When most Gen Y’s think of Aussie inventions, one that may spring to mind is Wifi : an indispensable tool (unless it throws a temper tantrum… looking at you, eduroam). But sitting on my couch binge-watching Shark Tank for no apparent reason made me wonder what other ingenuities Australia has created: apart from Halal Snack Packs, Vegemite and Bunnings BBQs, of course.
So, here are a few home-grown inventions that may surprise you.
The Fridge: This multi-billion dollar idea came from the humble James Harrison, a Geelong politician who also later edited The Age. He patented a vapour-compression refrigeration system, where gas was passed through a condenser and liquefied, becoming cool. The cool liquid was then passed through coils until it turned back into gas. This process cooled the air around the coils, eventually freezing the water that was in the unit and making Harrison a nice bit of profit from ice-making machines. Eventually, the idea was turned into the indispensable frosty safe-house for midnight snacks found in kitchens worldwide, revolutionising food storages and human history.
Google Maps: how else are you supposed to play Pokémon GO get places? The genius idea of Google Maps was cooked up by two brothers at their Sydney based company, Where 2 Technologies, as a C++ desktop program. After pitching their idea to Google, their entire company was purchased by Google in 2004. Shortly afterwards, Google had turned the initial model into the version we couldn’t game live without today.
Notepads: 100% Australian. In 1902, a Tasmanian stationary shop owner got fed up with selling ordinary writing books, where pages were folded in half and stapled or sewn at the crease. So he decided to just stick some glue on the top edge of a stack of pages, and whack a cardboard backing on it. On ya mate.
Dual flush toilets: it’s nice to know that we have made sustainable contributions to the world as well. Bruce Thompson designed and developed the first dual flush toilet in 1980, subsequently saving millions of litres of water, and giving us the freedom of choice in the dunny.
Plastic spectacle lenses: at least someone understood the need for lenses that survive the fall to the solid concrete floor (when you drop them in your unfathomable clumsiness). Scientists from the University of Adelaide, we are sincerely grateful.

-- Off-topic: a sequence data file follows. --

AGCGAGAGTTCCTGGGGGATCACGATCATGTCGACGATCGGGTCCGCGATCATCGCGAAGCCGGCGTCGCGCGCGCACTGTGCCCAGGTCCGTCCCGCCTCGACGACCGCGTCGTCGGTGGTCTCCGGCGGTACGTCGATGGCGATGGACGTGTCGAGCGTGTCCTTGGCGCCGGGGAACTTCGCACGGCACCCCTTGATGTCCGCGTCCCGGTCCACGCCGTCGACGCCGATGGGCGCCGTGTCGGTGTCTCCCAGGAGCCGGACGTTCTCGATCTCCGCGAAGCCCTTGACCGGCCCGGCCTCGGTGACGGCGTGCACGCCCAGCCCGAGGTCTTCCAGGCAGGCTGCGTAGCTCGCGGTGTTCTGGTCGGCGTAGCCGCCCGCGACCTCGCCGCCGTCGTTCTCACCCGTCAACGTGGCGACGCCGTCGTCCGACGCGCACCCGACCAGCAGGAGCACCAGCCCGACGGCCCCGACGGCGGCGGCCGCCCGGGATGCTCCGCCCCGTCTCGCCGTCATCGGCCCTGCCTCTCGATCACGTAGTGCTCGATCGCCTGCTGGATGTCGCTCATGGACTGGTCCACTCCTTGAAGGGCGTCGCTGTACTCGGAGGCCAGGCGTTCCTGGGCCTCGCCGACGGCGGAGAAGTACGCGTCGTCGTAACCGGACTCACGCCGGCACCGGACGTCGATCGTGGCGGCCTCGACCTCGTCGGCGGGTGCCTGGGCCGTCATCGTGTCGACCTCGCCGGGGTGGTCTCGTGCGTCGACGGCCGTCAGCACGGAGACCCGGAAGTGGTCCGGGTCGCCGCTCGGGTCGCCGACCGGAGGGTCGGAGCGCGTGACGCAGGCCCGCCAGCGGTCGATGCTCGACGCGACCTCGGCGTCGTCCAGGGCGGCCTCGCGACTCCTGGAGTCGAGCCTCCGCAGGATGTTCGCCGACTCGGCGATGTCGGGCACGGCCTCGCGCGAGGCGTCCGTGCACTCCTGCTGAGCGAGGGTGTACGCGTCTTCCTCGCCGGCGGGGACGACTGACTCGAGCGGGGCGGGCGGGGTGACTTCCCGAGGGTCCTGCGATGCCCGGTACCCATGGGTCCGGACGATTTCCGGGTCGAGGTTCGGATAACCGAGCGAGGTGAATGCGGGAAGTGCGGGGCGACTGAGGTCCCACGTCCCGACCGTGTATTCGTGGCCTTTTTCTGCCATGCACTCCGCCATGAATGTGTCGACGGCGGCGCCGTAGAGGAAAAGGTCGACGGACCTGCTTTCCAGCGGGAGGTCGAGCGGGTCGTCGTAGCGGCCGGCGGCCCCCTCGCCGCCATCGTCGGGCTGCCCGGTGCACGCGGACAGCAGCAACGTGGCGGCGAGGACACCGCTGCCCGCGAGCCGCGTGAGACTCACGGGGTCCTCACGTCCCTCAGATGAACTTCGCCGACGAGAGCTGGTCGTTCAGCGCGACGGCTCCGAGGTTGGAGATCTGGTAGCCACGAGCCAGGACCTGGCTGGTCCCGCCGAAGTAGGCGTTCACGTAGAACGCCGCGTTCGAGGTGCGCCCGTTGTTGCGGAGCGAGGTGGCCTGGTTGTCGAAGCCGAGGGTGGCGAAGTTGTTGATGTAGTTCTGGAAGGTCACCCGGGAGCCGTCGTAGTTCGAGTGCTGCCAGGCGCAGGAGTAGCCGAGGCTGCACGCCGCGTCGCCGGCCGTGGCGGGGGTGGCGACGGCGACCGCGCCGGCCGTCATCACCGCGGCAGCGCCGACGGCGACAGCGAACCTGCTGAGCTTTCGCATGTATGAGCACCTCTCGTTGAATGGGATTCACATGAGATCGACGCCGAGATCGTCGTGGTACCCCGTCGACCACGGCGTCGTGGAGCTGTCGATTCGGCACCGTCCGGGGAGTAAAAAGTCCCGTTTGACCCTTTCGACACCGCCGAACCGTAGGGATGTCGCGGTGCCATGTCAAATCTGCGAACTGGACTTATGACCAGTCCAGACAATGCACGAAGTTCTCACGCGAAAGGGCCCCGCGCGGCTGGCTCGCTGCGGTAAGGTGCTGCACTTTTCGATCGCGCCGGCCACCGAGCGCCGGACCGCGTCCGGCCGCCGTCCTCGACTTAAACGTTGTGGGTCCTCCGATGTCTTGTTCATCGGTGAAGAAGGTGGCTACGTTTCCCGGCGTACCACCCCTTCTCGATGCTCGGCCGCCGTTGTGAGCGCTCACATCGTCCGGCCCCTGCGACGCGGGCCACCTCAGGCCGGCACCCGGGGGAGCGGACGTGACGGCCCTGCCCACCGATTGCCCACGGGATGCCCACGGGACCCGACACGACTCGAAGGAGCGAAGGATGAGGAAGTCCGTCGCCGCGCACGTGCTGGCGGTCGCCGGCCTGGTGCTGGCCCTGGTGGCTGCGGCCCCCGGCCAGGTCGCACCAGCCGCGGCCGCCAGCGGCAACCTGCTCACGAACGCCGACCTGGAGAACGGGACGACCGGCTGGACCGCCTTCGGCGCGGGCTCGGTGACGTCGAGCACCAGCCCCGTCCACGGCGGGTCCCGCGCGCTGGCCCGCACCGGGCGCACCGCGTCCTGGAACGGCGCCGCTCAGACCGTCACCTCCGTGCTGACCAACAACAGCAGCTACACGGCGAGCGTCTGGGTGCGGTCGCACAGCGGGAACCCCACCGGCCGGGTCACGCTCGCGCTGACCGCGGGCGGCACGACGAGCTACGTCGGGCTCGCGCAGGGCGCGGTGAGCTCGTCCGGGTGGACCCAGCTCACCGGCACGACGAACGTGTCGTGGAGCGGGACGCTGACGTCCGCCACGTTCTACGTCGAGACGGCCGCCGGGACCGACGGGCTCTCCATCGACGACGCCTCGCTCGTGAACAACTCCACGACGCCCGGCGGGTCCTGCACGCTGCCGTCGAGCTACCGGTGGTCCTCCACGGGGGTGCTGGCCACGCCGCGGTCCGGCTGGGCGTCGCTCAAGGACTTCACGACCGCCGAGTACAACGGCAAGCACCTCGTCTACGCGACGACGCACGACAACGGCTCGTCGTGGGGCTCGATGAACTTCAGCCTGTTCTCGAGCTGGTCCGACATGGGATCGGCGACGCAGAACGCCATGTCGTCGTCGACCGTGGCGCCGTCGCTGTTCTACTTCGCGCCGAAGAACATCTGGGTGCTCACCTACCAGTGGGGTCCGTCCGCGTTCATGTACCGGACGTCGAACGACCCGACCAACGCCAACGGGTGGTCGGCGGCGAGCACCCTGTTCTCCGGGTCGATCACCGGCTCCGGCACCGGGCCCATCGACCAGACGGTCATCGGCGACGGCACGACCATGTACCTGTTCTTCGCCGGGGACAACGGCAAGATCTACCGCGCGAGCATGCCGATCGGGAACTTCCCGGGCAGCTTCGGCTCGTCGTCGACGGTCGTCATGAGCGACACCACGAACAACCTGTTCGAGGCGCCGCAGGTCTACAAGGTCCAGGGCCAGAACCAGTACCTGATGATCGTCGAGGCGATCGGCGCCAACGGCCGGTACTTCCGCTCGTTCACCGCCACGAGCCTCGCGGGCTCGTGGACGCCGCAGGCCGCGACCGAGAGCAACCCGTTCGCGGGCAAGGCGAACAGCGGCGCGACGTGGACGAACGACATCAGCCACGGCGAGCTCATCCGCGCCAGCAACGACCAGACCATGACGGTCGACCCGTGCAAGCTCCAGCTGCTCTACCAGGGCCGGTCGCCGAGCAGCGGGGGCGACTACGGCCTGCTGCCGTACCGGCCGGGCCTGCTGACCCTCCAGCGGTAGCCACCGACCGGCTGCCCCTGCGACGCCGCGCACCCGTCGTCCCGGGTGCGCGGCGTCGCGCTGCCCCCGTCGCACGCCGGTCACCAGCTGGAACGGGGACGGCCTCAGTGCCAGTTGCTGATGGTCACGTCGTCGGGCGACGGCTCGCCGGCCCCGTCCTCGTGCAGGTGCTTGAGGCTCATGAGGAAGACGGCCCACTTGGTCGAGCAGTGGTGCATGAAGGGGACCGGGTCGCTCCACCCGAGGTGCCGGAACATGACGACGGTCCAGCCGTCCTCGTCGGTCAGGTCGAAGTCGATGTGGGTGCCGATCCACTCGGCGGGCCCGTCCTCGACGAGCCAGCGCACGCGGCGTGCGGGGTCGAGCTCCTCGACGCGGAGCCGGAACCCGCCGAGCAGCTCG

Black Box recorders: providing new hope and answers for air crash investigators and those affected by mysterious plane crashes, this device combines a flight data recorder and a cockpit voice recorder to provide an informative overall picture of a flight. Without it, we would never know what happened in those final moments. We can credit this to Australian engineer David Warren.
Baby Safety Capsules: this one is pretty smart. It’s not just ya mum’s baby car seat; this one has a cushion of air between the child’s bassinet and the base of the seat. In the event of a crash, the cushion of air allows the bassinet to rotate within the base, dissipating force and minimising trauma, leaving the little bub safe ‘n’ sound.
And here are a couple of inventors we really should all know about:
Lawrence Hargrave: yes the same cool guy that HAL is half-named after. He made some extremely important advancements, namely that curved surfaces on kite wings provide more lift than fl at ones, and invented the box kite. He was also an admirable academic who, instead of patenting his inventions, decided to publish them openly in the spirit of communication and free access: no wonder our library is named after him! He invented the radial rotary engine which was driven by compressed air and used in planes up until the 1920’s, and in 1894, he attached this engine to four box kites and managed to hoist himself 5 metres off the ground, making aviation history! Although they never credited him, his work was instrumental to the development of the Wright Brothers’ early airplane, and thus to air travel today.
David Unaipon: credited as Australia’s Da Vinci, he was a pioneer in engineering and science, who invented a mechanical motion machine that revolutionised sheep shearing, turning circular movement into straightened motion within the device. He lodged an astounding 19 patents on machines, such as centrifugal motors, but was unable to afford the costs and thus ended up having ideas taken from him, instead of rightfully profiting from them. A member and advocate of the Ngarrindjeri people of South Australia, David Unaipon was a pivotal activist for the Indigenous community, and the first Aboriginal writer to be published in English, writing about many Aboriginal legends in news-papers such as the Sydney Morning Herald. It is only fitting that his work as an inventor and activist, despite a lack of monetary gain, has gained him lasting commemoration on that $50 note you probably don’t have in your pocket.
- Ultrasound scanner: uses really high pitched sounds to create an image (echolocation) of internal tissue, from a screwed up knee to a pregnant belly.
- Spray on skin using the patient’s own skin cells
- Bionic ear or cochlear implant
- Egg freezing technology required for IVF (thanks Monash)
- Anti-flu medication
- HPV vaccine
- Other things:
- First ever Feature film: The Story of Ned Kelly, which ran for roughly an hour long, not only brought in its producers a nice profit but also made history.
- Plastic bank notes- because the Reserve Bank of Australia can invent things too.
- AFL, duh
- The Hills Hoist (AKA the rotating clothes line thing you used to swing off in your grandparents’ backyard)
- Digital music sampler or synthesiser
- Military tanks
- The electric drill
- Goonbags- because what is a better idea than putting cheap wine in a bag in a box?
Note: This list is just my top picks. But even so, I feel happy that now when I pick up a bar of Cadbury top deck, it comes with the awareness and pride that we have invented a fair deal more than seriously good chocolate.